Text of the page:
It's a well-known fact that creator, Edmund McMillen, pours his very soul into his creations, and that is most evident throughout The Binding of Isaac and the numerous subsequent expansions that have followed. Few others could seamlessly blend a heartfelt story about a childs' inner turmoil manifesting as a religious journey through heaven and hell with smiling piles of shit that fart in order to propel themselves across a room (a sentence I always knew I'd write eventually). Every freaky character concept is fascinating, funny or both; the soundtrack is haunting yet catchy as all-hell; and the gameplay is simple, smooth and easy to pick up quickly.
Does The Binding of Isaac get monotonous at times? For sure, but there are enough insanely devestating item combinations, alternate routes and different characters to choose from that keep it pretty darn fresh, and by my 250th run you'll still discover hidden nuances about the game. Does The Binding of Isaac get control-shatteringly frustrating? Certainly, but that's all part of the rogue-like experience; you start out a green novice and end up a dojo master, punching the air like you've just won second prize in a beauty contest when you finally defeat Mega Satan for the first time. This game is brutally punishing, but it'll make a masochist out of you yet.
A video game that pays homage to the classic black and white cartoons of the 1930s seems like such a good idea that I'm surprised it took until 2017 before it happened. It was so well executed in Cuphead in fact that it actually made me consider buying an Xbox One just to try it out in person. Cuphead is a run-and-gun game where you and a second player control both Cuphead and Mugman: two brothers that become indebted to The Devil and are tasked with collecting the soul contracts from numerous debtors scattered across the Inkwell Isles by fighting them.
The game features item shops, helpful NPCs and platforming segments all spread out across a hub world. But the real meat and potatoes of the game is dedicated to boss battles; From angry mermaids and candy queens to three-headed dragons and ghost trains, you'll be ducking, dodging and jumping over everything and the kitchen sink to earn your win. Cuphead is a flag-bearer not only the nostalgia of long-forgotten cartoons, but of couch co-op, which seems to be a sub-genre the mainstream video game industry has wrongly put out to pasture, much to the dismay of people who want to be able to give a dead arm to the "friend" who just cost them the win.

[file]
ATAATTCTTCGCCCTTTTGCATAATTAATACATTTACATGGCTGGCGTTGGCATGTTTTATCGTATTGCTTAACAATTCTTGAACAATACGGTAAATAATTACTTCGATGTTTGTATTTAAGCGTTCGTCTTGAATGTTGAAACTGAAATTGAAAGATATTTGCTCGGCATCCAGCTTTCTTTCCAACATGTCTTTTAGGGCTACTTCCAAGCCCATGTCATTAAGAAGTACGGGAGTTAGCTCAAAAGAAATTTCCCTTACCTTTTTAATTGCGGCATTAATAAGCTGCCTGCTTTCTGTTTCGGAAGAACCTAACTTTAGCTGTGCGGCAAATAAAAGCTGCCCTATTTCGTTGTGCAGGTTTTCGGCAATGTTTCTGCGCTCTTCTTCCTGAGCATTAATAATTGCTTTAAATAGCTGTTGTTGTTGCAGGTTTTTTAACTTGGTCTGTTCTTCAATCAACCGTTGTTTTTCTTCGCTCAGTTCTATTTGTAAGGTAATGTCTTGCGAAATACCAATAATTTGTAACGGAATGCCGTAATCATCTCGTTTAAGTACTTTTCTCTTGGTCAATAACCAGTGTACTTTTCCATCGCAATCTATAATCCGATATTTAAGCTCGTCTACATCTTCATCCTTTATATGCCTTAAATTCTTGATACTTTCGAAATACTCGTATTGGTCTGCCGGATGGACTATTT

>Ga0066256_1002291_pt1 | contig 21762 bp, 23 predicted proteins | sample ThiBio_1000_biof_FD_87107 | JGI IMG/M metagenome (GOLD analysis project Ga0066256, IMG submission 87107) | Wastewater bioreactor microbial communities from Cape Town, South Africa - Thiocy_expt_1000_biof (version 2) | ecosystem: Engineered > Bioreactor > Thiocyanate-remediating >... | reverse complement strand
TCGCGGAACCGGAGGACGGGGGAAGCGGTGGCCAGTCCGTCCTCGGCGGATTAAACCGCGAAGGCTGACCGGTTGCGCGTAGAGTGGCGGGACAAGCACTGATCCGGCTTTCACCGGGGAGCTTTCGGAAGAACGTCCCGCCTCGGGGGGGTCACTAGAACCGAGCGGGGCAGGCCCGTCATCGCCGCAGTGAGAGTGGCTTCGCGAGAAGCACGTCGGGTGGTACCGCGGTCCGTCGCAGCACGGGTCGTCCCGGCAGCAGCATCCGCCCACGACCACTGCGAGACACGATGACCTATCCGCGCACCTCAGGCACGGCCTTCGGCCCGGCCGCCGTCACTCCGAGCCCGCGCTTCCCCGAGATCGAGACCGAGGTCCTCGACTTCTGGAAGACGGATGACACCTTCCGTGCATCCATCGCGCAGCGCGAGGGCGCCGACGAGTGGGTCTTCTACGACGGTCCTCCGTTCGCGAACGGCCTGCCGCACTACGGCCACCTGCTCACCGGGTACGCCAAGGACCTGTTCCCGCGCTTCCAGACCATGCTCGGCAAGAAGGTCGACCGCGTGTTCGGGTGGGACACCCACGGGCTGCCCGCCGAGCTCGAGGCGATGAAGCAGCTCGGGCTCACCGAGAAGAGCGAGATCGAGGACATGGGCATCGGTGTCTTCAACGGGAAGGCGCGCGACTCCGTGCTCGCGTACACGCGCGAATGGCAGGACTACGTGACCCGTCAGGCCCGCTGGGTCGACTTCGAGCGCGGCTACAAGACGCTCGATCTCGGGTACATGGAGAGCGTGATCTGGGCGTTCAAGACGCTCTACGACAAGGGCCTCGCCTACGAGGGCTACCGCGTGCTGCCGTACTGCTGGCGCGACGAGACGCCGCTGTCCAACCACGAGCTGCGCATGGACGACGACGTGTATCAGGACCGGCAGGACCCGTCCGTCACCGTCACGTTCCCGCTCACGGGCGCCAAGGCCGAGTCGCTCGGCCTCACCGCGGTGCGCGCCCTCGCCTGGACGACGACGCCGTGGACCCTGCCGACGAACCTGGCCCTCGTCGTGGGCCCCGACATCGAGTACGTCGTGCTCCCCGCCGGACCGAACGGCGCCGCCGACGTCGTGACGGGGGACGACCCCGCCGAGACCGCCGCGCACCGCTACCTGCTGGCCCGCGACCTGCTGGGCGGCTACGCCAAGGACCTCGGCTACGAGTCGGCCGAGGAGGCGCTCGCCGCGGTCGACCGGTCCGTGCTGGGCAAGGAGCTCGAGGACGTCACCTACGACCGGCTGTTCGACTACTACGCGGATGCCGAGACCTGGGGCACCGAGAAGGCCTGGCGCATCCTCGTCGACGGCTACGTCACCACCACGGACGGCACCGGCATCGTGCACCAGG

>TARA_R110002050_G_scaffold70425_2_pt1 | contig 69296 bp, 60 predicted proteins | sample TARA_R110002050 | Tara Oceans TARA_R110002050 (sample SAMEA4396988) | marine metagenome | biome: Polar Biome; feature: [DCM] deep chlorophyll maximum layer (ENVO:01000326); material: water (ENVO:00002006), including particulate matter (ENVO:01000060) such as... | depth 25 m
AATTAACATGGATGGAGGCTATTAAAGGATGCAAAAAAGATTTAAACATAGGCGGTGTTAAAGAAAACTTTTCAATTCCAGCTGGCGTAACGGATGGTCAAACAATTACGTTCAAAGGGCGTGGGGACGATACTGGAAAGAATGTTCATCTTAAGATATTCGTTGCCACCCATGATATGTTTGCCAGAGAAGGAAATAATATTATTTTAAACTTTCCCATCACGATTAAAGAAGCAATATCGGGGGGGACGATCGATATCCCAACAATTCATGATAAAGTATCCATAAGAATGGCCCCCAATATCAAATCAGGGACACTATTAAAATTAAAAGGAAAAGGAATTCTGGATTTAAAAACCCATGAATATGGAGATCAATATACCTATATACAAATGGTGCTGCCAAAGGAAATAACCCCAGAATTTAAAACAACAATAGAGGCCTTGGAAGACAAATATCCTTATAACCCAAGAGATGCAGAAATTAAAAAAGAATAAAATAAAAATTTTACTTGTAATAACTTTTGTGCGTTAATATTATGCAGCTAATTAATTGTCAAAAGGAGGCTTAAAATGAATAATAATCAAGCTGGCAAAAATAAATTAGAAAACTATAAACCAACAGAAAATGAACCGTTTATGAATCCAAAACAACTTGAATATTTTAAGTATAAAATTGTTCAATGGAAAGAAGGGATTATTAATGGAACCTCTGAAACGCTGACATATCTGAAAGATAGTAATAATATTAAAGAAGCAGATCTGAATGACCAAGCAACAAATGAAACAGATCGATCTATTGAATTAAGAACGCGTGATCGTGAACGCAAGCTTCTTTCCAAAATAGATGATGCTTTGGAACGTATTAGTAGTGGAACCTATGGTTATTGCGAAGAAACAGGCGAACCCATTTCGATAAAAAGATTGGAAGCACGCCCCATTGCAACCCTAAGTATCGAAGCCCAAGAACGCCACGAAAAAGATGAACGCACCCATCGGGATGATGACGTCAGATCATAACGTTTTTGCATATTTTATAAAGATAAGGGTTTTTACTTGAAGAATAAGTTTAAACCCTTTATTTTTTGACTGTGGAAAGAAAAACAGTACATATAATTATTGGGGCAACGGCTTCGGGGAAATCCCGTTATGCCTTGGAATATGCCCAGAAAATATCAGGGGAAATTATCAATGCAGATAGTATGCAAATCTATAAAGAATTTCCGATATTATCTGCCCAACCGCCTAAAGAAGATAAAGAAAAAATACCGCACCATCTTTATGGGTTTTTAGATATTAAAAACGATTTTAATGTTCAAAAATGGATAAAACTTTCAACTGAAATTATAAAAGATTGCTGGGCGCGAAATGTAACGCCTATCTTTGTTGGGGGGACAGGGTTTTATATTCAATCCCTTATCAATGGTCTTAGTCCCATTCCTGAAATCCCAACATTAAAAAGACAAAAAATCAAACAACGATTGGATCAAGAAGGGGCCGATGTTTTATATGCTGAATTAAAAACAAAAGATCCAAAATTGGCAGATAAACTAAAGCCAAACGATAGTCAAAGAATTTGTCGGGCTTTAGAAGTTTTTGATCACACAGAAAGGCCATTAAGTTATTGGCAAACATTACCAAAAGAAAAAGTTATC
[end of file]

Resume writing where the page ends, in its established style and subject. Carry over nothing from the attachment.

What this game boils down to essentially, is how quickly you're able learn from trial and error. Once you start learning the debtors' tells, memorising their patterns and getting used to your own abilities, you'll finally manage to taste sweet victory and get a rank based on your performance - and then you get to do it all over again for the next boss. The visuals are unique and stunning, the music and sound effects are nostalgia-inducing (age-dependant), and giving gamers the opportunity to overcome challenges with a friend on a shared couch again makes Cuphead not only a great time, it's an absolute necessity.
"Walking simulator" has become something of a slur amongst many video gamers these days, and while admittedly it sounds about as exciting as measuring coins, I think the reputation is somewhat unwarranted. As Journey proved: with limitations come innovations, and granted, it would take some pretty inventive innovations to make video-game walking seem fun. I present to you Exhibit A - The Stanley Parable: a 2011 walking simulator that began its life as a free mod for the acclaimed Half-Life 2.